They wanted advice about how to use J2EE/Struts/JMS/EJB/MDBs/MOM. With my previous experience in their particular vertical and my knowledge of the technologies, we were off to the races. I convinced them to use Hibernate for their application instead of EJB CMP/CMR. (This is the nth customer who I have convinced to use Hibernate). (BTW I love Hibernate... Gavin King rocks! The funny part of this is that we were an early adopter of EJB CMP/CMR, and I even spoke about EJB CMP/CMR at JavaOne last year as well as wrote about it at IBM developerWorks, but now I prefer Hibernate. I still use EJB CMP/CMR every now and then when customers want me to, but prefer Hibernate.)

The architecture analysis went so well the first day that we decided to write a prototype the second day. We quickly had a prototype up and running, which consisted of Struts based web app uploading files (using FormFile). The web app would send a notice that the file was uploaded using JBoss JMS. We had an MDB listening to the queue which would then submit the job to be processed... (can't say anything more that).

They are a JBoss shop. I have used JBoss before, but usually use WebLogic or WebShpere. It is not that I do not like JBoss, it is just that most of my clients use BEA WebLogic or IBM WebSphere (I use whatever I get paid to use). I am personally partial to Cuacho Resin. However.....

I found working with JBoss JMS a joy after I convinced them to buy the documentation. ;) We were setting up queues in no time. They recently bought copies of MyEclipse, which is a suite of plugins for Eclipse and J2EE (with XDoclet support). It was a little frustrating because they did not know how to use MyEclispe well (they just got it), and I did not know how to use it at all. But after some trial and error, I found MyEclispe (we found) to be awesome. I am a MyEclipse believer; the XDOclet support is awesome and works well with Hibernate. We started implementing the domain in Hibernate.

It seems like a great project. I hope I get to work on it some more (during the implementation phase). They are still in the planning stages. My contact told me that "You guys exceeded our expectations with your knowledge of the technology (JMS, Struts, J2EE, etc.) and our domain." It was a good feeling moment. Now I am sitting in an air port on my way to another client site. Business is good and busy. At this next client, I am accessing creating a build system (with custom plugins) in Hibernate. Seems like a fun project.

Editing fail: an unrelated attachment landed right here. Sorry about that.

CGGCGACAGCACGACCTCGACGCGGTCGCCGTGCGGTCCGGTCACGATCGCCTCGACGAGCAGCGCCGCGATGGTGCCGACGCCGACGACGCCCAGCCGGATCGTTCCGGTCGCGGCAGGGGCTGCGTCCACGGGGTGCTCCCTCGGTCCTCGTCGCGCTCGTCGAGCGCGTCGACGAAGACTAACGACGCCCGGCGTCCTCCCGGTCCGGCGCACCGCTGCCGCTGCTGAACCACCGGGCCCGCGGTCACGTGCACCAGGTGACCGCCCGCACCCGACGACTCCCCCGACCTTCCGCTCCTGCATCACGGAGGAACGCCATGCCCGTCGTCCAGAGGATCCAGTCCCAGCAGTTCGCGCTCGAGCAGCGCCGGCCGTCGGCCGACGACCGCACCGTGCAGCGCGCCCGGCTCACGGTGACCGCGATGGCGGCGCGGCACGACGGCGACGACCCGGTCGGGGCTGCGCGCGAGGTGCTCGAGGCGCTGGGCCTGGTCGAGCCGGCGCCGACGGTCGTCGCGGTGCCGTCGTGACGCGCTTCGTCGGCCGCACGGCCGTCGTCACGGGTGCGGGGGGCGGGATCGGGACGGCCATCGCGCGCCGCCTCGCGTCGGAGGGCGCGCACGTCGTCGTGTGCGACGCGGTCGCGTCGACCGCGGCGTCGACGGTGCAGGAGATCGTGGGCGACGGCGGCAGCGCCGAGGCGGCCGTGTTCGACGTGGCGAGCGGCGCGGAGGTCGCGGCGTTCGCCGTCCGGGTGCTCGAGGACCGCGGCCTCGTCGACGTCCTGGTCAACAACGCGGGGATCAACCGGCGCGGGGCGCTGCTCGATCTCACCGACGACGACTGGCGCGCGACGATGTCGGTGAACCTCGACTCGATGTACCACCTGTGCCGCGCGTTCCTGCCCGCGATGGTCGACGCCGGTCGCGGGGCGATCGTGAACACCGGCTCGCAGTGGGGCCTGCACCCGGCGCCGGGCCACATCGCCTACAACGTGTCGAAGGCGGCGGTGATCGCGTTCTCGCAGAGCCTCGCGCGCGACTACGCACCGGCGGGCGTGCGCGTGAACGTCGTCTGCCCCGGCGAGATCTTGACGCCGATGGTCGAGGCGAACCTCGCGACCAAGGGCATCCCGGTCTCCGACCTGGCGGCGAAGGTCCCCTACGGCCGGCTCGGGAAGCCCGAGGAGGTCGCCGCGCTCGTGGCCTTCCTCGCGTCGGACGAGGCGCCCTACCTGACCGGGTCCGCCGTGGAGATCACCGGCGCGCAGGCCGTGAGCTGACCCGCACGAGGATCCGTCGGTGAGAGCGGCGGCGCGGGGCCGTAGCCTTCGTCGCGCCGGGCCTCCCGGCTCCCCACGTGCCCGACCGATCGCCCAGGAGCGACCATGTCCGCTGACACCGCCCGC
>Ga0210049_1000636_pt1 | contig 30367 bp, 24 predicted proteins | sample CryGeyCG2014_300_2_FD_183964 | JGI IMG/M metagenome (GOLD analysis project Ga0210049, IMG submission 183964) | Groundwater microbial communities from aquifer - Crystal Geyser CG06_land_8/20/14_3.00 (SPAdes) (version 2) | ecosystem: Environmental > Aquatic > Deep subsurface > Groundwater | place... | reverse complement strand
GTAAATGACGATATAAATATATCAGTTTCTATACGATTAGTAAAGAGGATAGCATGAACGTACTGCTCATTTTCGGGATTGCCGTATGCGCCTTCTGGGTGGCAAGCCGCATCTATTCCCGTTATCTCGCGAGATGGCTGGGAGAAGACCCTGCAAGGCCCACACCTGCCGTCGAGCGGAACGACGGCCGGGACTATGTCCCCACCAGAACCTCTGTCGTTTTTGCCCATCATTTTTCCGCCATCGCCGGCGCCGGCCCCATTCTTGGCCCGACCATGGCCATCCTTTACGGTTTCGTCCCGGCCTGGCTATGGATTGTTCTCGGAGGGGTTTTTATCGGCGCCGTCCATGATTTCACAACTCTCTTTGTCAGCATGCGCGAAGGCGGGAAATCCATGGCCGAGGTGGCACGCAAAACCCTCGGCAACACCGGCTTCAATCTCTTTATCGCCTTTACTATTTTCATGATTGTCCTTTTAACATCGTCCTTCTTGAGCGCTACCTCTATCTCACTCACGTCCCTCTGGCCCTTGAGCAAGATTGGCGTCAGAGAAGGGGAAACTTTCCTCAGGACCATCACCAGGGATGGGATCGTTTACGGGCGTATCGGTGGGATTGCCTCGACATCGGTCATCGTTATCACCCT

I am going to a place that has 0 degree weather. Brrrrrrrrrrrrrrr......

Sunday, January 04, 2004

Java buzzwords :-)

List of Free Java Books!
Java buzzwords :-)

Feedreader |

I wanted a blog aggregator and Erik suggested Feedreader |

So far I added Erik's blog and The

Pretty cool.... Reading blogs is now like reading email.

J2EE BluePrints: The Web Tier

I find that many people usnig Struts fail to grasp concepts in the blue print:
J2EE BluePrints: The Web Tier

Before one can grasp Struts, you have to grasp Model 2 and MVC. A good source for this is right from the source:

MVC - Model 2

JSF and Struts

Apache Wiki: StrutsMoreAboutJSF:

A great quote from Craig:

"An additional lesson, though, is for the Struts developers ourselves. We were one of the pioneers in the webapp framework space, and have arguably been the most successful. But we were not alone. Indeed, my spreadsheet of various implementations of UI component and web app framework architectures (just the ones in Java) has roughtly fifty entries in it. That's way too many for tools to support; it's way too many for potential users to evaluate; it's way too confusing to the market; and it's way too weak for Java as a whole
in the face of a determined competitor who feels threatened by the success of Java technologies at every turn. "

About Struts and JavaServer Faces [forward-looking]

About Struts and JavaServer Faces [forward-looking]

While things can always change in the future, many JSR-127 expert group members consider high quality integration with Struts to be an important success factor for JavaServer Faces to be accepted. Therefore, I do not expect that JSF will evolve in ways that make this kind of integration difficult or impossible.


Regular Expressions

Here is a good reference for using the regular expression library that ships with Java: Regular Expressions

Steve Ramsay's Guide to Regular Expressions

Steve Ramsay's Guide to Regular Expressions is a good reference for regular expression when you need to review.

rick hightower dot com - 2003: Rick's Resume

I had to update my resume. A company just found me through my resume (rick hightower dot com - 2003: Rick's Resume). They found that I worked at ArcMind by looking at my resume and web site, which is funny since my resume did not mention ArcMind--now it does. ArcMind got a new contract out of the deal.

I was just reading in InformationWeek that job oppenings for software developers has gone up 40% in the last few months (mostly in Silicon valley and Washington DC). It seems that the homeland security department has a lot of IT projects going on according to the article. Business has been good for us.